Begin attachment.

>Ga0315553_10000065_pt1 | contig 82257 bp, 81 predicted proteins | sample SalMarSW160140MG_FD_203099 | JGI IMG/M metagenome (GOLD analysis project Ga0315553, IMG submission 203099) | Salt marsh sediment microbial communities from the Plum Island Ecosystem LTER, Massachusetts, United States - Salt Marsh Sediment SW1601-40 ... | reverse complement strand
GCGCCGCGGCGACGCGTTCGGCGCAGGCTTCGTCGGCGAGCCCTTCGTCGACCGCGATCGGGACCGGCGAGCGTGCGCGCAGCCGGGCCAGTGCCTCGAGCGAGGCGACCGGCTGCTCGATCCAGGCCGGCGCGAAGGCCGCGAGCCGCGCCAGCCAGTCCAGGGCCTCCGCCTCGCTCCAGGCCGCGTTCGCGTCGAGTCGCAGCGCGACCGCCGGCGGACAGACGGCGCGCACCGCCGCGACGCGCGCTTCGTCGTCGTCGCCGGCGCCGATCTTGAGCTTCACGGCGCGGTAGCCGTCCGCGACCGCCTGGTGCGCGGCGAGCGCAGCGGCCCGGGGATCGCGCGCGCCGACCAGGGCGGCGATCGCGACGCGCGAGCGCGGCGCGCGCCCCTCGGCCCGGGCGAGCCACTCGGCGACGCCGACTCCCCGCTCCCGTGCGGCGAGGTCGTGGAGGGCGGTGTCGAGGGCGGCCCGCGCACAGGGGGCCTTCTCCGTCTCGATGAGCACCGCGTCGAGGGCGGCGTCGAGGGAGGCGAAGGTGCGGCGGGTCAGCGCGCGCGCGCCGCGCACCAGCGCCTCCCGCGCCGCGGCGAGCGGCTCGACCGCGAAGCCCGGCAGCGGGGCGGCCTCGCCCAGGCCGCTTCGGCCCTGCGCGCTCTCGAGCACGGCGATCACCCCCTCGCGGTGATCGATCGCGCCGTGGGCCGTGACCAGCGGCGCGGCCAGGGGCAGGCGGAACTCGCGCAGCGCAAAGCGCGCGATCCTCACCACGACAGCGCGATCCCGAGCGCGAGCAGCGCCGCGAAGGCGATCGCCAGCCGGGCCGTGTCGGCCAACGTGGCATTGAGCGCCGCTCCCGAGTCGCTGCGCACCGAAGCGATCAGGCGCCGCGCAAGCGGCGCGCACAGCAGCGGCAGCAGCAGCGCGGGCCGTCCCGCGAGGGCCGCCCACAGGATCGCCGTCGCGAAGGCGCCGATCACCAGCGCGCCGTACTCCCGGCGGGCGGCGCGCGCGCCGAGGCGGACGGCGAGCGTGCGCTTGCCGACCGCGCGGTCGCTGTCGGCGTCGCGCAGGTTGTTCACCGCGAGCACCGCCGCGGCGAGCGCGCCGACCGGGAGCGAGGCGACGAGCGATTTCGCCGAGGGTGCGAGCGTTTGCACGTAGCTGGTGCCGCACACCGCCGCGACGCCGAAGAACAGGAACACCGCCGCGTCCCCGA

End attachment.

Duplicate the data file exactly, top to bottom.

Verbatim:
>Ga0315553_10000065_pt1 | contig 82257 bp, 81 predicted proteins | sample SalMarSW160140MG_FD_203099 | JGI IMG/M metagenome (GOLD analysis project Ga0315553, IMG submission 203099) | Salt marsh sediment microbial communities from the Plum Island Ecosystem LTER, Massachusetts, United States - Salt Marsh Sediment SW1601-40 ... | reverse complement strand
GCGCCGCGGCGACGCGTTCGGCGCAGGCTTCGTCGGCGAGCCCTTCGTCGACCGCGATCGGGACCGGCGAGCGTGCGCGCAGCCGGGCCAGTGCCTCGAGCGAGGCGACCGGCTGCTCGATCCAGGCCGGCGCGAAGGCCGCGAGCCGCGCCAGCCAGTCCAGGGCCTCCGCCTCGCTCCAGGCCGCGTTCGCGTCGAGTCGCAGCGCGACCGCCGGCGGACAGACGGCGCGCACCGCCGCGACGCGCGCTTCGTCGTCGTCGCCGGCGCCGATCTTGAGCTTCACGGCGCGGTAGCCGTCCGCGACCGCCTGGTGCGCGGCGAGCGCAGCGGCCCGGGGATCGCGCGCGCCGACCAGGGCGGCGATCGCGACGCGCGAGCGCGGCGCGCGCCCCTCGGCCCGGGCGAGCCACTCGGCGACGCCGACTCCCCGCTCCCGTGCGGCGAGGTCGTGGAGGGCGGTGTCGAGGGCGGCCCGCGCACAGGGGGCCTTCTCCGTCTCGATGAGCACCGCGTCGAGGGCGGCGTCGAGGGAGGCGAAGGTGCGGCGGGTCAGCGCGCGCGCGCCGCGCACCAGCGCCTCCCGCGCCGCGGCGAGCGGCTCGACCGCGAAGCCCGGCAGCGGGGCGGCCTCGCCCAGGCCGCTTCGGCCCTGCGCGCTCTCGAGCACGGCGATCACCCCCTCGCGGTGATCGATCGCGCCGTGGGCCGTGACCAGCGGCGCGGCCAGGGGCAGGCGGAACTCGCGCAGCGCAAAGCGCGCGATCCTCACCACGACAGCGCGATCCCGAGCGCGAGCAGCGCCGCGAAGGCGATCGCCAGCCGGGCCGTGTCGGCCAACGTGGCATTGAGCGCCGCTCCCGAGTCGCTGCGCACCGAAGCGATCAGGCGCCGCGCAAGCGGCGCGCACAGCAGCGGCAGCAGCAGCGCGGGCCGTCCCGCGAGGGCCGCCCACAGGATCGCCGTCGCGAAGGCGCCGATCACCAGCGCGCCGTACTCCCGGCGGGCGGCGCGCGCGCCGAGGCGGACGGCGAGCGTGCGCTTGCCGACCGCGCGGTCGCTGTCGGCGTCGCGCAGGTTGTTCACCGCGAGCACCGCCGCGGCGAGCGCGCCGACCGGGAGCGAGGCGACGAGCGATTTCGCCGAGGGTGCGAGCGTTTGCACGTAGCTGGTGCCGCACACCGCCGCGACGCCGAAGAACAGGAACACCGCCGCGTCCCCGA